“Fool Me Once” presents Michelle Keegan as Maya Stern, a former army ace grappling with a whirlwind of challenges after the brutal murders of her husband Joe and sister Claire. The narrative unfolds with a gripping intensity, as Maya’s attempt to find solace through a nanny-cam takes a startling turn when she spots her deceased husband in her own house.
Keegan’s portrayal of Maya is scintillatingly stony-faced, capturing the unraveling grip on reality as her character navigates a maze of mysteries and psychological turmoil. The film, cleverly linked to the Michelle Keegan extended universe, invites viewers to contemplate what might happen when her military drama character from “Our Girl” returns to civilian life.
The plot weaves a complex tapestry, introducing red herrings and bombshells with a weapons-grade air of mischief. Richard Armitage, playing Maya’s deceased husband Joe, and Natalie Anderson, as her late sister Claire, add depth to the storyline through their compelling performances. The sudden and violent deaths of Joe and Claire, along with an ongoing military scandal involving an army whistleblower, contribute to Maya’s tumultuous reality.
Joanna Lumley commands the screen as Maya’s imperious mother-in-law, Judith. Lumley’s portrayal adds a layer of tension and disapproval, especially when she questions Maya’s suitability for Joe. The film cleverly explores Maya’s descent into paranoia, raising questions about the circumstances of Joe and Claire’s deaths. A Scooby Doo-style subplot involving Claire’s teenage children discovering an old camera unravels dark secrets from the past.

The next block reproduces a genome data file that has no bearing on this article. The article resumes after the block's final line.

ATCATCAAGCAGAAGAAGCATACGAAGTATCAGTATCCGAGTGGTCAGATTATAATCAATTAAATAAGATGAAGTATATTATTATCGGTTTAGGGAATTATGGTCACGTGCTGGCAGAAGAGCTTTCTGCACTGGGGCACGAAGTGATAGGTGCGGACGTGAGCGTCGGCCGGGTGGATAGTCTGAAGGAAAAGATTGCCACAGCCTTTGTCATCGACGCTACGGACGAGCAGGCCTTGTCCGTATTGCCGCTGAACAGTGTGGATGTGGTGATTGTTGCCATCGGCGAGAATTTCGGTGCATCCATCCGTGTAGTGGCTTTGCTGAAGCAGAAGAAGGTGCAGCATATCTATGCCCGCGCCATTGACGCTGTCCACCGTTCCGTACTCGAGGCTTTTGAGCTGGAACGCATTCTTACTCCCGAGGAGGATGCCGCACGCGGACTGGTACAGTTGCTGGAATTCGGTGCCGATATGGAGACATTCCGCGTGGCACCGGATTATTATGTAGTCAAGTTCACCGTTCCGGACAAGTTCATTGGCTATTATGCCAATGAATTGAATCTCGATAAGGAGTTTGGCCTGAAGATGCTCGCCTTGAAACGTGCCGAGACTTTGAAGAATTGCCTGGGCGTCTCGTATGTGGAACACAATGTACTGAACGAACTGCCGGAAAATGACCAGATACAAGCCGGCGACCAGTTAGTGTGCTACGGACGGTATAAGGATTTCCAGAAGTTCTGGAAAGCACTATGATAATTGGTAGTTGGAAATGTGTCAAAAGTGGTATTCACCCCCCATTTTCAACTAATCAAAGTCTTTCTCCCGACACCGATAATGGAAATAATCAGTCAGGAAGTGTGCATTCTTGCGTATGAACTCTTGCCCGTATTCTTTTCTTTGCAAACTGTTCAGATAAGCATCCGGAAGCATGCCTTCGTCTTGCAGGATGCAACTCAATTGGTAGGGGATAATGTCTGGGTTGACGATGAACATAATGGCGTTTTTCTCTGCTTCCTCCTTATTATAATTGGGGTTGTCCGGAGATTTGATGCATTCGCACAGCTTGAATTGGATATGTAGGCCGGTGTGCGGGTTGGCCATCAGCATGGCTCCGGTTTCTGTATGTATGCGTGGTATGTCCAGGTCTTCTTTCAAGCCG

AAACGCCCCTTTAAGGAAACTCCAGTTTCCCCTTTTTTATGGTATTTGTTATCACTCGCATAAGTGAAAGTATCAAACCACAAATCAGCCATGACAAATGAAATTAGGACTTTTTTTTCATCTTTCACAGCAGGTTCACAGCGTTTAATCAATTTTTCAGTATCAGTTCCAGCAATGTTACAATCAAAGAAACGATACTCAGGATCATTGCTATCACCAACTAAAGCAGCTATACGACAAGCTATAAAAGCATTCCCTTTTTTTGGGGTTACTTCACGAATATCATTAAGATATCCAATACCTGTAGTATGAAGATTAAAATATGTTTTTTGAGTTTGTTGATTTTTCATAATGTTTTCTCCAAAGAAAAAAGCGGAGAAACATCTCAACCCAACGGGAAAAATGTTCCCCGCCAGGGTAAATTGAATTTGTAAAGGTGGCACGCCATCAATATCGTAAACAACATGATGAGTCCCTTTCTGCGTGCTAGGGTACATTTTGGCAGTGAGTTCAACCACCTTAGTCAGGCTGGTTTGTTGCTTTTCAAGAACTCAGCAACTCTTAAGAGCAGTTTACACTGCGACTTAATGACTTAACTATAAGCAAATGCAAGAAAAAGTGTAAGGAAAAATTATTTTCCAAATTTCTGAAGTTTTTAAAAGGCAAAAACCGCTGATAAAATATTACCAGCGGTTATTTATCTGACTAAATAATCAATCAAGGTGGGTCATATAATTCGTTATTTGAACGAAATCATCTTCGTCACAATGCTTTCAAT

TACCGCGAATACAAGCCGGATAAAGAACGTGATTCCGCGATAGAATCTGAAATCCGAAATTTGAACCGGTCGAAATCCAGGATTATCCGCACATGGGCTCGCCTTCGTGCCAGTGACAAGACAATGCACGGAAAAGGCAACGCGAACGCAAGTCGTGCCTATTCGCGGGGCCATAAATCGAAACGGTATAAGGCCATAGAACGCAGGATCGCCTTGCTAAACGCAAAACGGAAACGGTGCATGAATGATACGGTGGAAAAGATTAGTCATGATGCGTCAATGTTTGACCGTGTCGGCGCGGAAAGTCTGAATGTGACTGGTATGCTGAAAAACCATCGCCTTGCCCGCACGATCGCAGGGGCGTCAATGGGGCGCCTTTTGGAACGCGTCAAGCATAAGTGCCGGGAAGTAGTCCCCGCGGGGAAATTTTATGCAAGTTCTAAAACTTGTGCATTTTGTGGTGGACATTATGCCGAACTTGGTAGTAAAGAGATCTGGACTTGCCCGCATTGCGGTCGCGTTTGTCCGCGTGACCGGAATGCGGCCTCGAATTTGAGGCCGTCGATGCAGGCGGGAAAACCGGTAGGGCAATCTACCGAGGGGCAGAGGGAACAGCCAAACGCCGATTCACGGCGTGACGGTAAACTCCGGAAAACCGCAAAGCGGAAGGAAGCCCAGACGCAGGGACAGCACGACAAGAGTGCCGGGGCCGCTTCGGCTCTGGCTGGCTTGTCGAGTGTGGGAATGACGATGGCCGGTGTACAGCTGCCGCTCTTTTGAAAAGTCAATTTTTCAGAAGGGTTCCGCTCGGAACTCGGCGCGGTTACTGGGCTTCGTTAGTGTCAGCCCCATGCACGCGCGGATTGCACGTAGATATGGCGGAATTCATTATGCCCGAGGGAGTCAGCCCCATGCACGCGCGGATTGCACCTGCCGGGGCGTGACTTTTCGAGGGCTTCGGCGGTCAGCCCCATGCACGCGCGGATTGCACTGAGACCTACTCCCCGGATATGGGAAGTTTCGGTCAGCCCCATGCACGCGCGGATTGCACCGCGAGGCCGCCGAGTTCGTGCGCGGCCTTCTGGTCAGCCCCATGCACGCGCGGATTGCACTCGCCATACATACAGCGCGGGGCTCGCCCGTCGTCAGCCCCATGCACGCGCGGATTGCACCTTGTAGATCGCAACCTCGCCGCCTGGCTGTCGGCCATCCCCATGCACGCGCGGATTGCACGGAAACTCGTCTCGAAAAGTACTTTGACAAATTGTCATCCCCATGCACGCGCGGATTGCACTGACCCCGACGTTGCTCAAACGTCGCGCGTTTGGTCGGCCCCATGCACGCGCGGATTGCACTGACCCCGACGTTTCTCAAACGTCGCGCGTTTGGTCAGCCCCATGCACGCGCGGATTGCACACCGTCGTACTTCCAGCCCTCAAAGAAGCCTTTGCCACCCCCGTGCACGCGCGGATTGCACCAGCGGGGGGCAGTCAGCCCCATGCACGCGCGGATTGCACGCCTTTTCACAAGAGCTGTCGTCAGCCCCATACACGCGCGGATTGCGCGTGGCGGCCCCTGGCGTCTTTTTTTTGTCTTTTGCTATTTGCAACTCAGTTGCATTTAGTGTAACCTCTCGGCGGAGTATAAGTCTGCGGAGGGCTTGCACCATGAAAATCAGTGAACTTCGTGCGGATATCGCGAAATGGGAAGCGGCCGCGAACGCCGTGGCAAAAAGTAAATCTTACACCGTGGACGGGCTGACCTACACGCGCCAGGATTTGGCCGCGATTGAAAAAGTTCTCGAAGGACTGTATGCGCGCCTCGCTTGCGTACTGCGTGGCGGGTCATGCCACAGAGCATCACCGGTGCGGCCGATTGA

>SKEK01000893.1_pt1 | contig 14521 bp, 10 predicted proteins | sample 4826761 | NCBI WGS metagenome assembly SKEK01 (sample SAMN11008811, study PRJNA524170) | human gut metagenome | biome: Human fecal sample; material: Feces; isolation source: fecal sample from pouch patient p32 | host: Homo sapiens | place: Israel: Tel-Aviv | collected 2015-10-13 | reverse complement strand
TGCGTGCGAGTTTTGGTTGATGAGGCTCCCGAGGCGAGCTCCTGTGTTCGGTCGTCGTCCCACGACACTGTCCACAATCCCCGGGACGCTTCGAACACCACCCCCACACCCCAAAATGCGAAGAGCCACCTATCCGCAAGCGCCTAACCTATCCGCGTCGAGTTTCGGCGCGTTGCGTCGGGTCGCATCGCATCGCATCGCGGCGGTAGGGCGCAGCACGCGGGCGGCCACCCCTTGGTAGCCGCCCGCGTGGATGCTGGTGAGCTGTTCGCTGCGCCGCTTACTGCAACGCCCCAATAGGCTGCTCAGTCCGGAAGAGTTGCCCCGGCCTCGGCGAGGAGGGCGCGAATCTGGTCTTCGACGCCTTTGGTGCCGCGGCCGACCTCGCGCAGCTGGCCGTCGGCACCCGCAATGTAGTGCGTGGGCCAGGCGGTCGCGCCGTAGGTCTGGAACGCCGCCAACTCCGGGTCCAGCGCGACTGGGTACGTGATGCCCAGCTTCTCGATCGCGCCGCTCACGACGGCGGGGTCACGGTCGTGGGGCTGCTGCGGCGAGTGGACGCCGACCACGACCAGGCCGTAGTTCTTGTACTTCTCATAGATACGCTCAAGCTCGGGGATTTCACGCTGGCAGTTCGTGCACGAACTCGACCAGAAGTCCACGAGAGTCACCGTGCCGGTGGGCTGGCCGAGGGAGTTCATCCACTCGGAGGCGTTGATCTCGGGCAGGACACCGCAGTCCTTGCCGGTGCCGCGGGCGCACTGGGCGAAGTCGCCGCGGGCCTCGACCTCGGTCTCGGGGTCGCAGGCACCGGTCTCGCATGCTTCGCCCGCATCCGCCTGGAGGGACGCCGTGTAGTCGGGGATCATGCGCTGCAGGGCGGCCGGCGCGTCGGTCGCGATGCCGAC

Maya’s journey is fraught with challenges, from a disapproving call from Judith to an unexpected pepper spray encounter with the nanny. The film delves into Maya’s anger management issues, vividly illustrated when she confronts a bullying coach at an underage football match. This multifaceted exploration of Maya’s character adds depth and complexity to the narrative, keeping the audience on the edge of their seats.
The cinematography and direction contribute to the film’s atmospheric tension, creating a sense of unease that mirrors Maya’s unraveling reality. The eclectic selection of machine guns in Maya’s kitchen becomes a metaphor for the arsenal of mysteries the audience must navigate. The pacing is adept, maintaining suspense while allowing room for character development.
“Fool Me Once” successfully combines psychological thriller elements with family drama and military intrigue. The interconnectedness of Maya’s personal and professional life adds layers of intrigue, making the film a captivating and unpredictable experience. As Maya grapples with the truth behind the deaths of her loved ones, the audience is taken on a rollercoaster ride of suspense, deception, and revelation.
In conclusion, “Fool Me Once” is a wonderfully bonkers thriller that masterfully balances its various plotlines. Michelle Keegan’s compelling performance, supported by a talented cast, elevates the film to a riveting exploration of paranoia, loss, and the complexities of Maya Stern’s character. With its cleverly interwoven narrative and engaging twists, “Fool Me Once” stands out as a must-watch in the realm of psychological thrillers.
Fool Me Once Web Series